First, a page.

A 15-year old is caught painting graffiti on a local bridge, and when police bring him home with the ticket, his mother tells them to take him in. She is worried because he has been coming home smelling like marijuana, but she’s also frustrated with his attitude in the home. On the other hand, he has an aunt he could stay with, and though he has skipped a few classes lately, he is still doing all right in school.
Is this a child who should be held in a detention facility until his juvenile case can get moving? Will he be a danger if released? Is he likely to appear in court? How can an intake officer decide what the best course is, given limited information and a fraught situation?
Risk inventories are quick gauges that can provide a neutral framework, based on verified factors, to give a reasonable picture of an individual’s level of risk. They are not in-depth evaluations for the purposes of treatment, or detailed enough to provide a perfect, clear picture of an individual. However, used correctly, they can provide a guide for the most appropriate next steps in most situations, and be an effective bar against subconscious bias in decision-making. An officer considering our graffiti artist would not have to make a subjective gut decision, but could assess risk in a neutral way.
Currently, Nebraska probation officers utilize a tool called the Risk Assessment Instrument (“RAI”) at intake for all juveniles brought to detention centers on charges. The RAI asks a series of simple, factual questions about a child, and prescribes points that are to be given based on the answers. Officers are trained in the importance of scoring the child only on objective information, not suspicions or subjectivity. Points are given for demonstrated risk factors like the seriousness of the alleged charge, the child’s history of court involvement, her use of drugs or running behavior. Points can also be subtracted for mitigating “protective” factors, like school involvement or a supportive family member who can provide supervision. This short inventory results in a score that is intended only to capture the child’s likelihood of flight from the jurisdiction or risk to re-offend prior to appearance in court. The more points, the higher the suggested risk, and the more likely that secure detention may be warranted for immediate safety. Fewer points suggest the risk is lower, and it is less likely that the child needs to be detained for safety reasons. The RAI has recommended outcomes for each scoring bucket:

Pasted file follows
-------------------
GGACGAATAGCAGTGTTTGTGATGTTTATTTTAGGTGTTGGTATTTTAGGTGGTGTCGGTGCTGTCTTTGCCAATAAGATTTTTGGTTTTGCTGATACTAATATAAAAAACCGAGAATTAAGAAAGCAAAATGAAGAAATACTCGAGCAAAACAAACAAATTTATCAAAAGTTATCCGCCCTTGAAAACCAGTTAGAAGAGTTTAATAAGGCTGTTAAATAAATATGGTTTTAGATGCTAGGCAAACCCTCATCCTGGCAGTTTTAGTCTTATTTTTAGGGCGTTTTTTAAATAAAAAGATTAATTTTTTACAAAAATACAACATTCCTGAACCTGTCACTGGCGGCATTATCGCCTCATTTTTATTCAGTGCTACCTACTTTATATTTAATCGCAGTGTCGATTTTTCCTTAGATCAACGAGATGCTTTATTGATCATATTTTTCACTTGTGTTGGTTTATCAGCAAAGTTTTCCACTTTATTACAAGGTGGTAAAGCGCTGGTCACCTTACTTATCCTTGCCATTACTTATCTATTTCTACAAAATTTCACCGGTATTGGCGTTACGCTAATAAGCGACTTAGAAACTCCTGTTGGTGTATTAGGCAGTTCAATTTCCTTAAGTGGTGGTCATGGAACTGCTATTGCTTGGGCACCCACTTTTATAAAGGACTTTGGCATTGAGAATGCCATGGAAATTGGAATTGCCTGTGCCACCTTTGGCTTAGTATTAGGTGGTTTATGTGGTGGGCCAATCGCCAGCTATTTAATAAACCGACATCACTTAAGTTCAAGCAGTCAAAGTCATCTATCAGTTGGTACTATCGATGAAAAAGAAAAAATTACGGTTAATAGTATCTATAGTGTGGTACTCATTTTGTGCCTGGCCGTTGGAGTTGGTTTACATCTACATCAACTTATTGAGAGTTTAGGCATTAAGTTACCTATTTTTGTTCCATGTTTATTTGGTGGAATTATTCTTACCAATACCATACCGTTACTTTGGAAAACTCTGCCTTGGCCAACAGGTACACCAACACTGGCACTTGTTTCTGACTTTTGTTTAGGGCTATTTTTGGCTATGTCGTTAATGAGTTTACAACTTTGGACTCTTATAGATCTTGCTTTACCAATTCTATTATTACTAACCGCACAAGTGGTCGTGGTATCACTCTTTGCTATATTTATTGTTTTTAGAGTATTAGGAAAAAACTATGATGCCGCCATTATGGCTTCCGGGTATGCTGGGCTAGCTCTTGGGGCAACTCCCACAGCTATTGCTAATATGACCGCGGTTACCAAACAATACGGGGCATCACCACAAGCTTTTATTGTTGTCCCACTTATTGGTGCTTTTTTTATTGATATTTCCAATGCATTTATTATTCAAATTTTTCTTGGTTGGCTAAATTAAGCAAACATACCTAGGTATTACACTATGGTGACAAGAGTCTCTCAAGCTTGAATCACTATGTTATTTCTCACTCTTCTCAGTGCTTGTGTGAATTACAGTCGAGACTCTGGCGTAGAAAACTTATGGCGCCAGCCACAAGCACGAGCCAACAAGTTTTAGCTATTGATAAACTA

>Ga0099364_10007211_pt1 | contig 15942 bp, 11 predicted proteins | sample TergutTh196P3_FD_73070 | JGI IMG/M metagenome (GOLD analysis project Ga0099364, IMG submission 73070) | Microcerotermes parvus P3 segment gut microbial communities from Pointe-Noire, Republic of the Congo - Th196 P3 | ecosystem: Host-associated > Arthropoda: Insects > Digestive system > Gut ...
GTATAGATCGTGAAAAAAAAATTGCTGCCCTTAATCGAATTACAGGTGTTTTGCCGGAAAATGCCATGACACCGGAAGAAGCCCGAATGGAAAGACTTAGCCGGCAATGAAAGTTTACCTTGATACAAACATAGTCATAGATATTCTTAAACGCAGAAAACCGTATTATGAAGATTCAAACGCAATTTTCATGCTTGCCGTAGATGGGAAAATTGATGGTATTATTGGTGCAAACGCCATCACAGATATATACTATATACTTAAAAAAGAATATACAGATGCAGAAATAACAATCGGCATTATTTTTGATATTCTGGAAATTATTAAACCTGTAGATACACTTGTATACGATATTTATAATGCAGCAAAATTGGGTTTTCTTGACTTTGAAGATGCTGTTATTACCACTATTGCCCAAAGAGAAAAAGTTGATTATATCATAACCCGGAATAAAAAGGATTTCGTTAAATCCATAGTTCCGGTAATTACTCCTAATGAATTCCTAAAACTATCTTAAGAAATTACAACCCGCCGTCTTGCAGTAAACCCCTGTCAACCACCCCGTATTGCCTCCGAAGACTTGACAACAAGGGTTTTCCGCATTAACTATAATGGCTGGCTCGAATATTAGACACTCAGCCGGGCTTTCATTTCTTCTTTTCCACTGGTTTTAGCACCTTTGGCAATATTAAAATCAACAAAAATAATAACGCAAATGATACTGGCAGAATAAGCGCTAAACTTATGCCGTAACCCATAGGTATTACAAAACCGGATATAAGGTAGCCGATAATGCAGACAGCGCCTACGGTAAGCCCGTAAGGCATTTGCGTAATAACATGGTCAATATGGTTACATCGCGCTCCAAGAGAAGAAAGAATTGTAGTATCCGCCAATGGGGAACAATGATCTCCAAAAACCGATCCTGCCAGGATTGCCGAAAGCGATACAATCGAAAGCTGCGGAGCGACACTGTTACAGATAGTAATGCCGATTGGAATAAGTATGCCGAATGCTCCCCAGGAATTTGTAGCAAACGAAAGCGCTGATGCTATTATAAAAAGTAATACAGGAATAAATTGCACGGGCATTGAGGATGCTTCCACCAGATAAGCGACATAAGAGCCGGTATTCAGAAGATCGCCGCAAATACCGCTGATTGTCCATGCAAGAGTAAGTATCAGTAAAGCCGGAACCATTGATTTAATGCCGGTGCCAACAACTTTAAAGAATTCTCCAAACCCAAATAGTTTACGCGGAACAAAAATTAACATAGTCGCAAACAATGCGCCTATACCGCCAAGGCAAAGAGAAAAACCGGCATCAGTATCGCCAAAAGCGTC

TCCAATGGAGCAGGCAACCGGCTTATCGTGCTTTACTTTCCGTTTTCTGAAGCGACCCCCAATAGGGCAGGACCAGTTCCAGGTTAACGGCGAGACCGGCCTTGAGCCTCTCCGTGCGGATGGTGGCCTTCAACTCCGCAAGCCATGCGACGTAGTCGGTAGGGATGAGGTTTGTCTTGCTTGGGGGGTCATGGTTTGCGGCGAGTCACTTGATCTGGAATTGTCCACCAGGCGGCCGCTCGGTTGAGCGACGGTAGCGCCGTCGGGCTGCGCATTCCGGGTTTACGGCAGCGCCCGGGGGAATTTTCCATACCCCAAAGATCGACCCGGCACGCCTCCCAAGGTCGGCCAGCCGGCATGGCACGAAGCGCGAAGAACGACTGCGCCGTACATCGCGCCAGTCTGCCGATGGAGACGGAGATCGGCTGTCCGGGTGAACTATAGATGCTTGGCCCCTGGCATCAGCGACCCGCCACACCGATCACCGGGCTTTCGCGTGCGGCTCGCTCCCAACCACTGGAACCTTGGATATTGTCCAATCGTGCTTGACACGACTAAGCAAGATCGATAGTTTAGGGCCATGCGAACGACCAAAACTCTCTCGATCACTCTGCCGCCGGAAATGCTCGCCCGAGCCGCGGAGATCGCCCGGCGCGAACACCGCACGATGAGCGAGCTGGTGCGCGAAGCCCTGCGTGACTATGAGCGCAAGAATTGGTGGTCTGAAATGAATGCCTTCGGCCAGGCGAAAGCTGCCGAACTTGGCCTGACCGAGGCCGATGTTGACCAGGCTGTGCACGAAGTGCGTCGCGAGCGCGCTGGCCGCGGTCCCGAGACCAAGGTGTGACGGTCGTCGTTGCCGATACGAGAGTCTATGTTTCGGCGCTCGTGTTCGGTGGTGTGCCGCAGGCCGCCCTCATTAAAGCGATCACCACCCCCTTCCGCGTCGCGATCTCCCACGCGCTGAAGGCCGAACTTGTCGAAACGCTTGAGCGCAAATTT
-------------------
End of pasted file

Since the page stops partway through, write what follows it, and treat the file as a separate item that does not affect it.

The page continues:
- 5 or less: release home without restriction or intervention
- 6-9: release with an identified service or plan that is an alternative to detention (this includes shelter care)
- 10-11: detain the child in a staff-secure detention facility
- 12: detain the child in a secure detention facility
Let’s practice with our graffiti artist. He would get 6 points for his charge (a non-violent misdemeanor), another point for his mother’s concern about drug use and another for his recent truant behavior, but would have points subtracted for his aunt’s willingness to take him in and his decent grades at school. If this was his first charge, he would likely score 6: release with some kind of safety plan or set of services/supervision in place.
The beauty of the RAI is its simplicity, objectivity, and uniformity. If validated as a fair and reliable predictor of risk, and implemented with fidelity across the state, it could play an important role in dismantling Nebraska’s historic overreliance on juvenile detention generally, and in particular, for youth of color. If used as intended, it can present an intake officer a clear-cut pathway through the swamp of conflicting reports and emotional crisis that can often attend a juvenile arrest.
However, if the RAI doesn’t accurately predict risk, none of these benefits accrue — the intake officer might as well flip a coin to make detention decisions. For this reason, Probation contracted with the University of Nebraska’s Juvenile Justice Institute (JJI) to provide an independent evaluation of the RAI. The results of this evaluation have recently been released, and we encourage you to read the report in its entirety here. For the cliff’s notes version and our takeaways, check back for our follow-up blog next week: “Screening for Risk: the Good, the Bad, and the Unknown in Nebraska’s RAI.”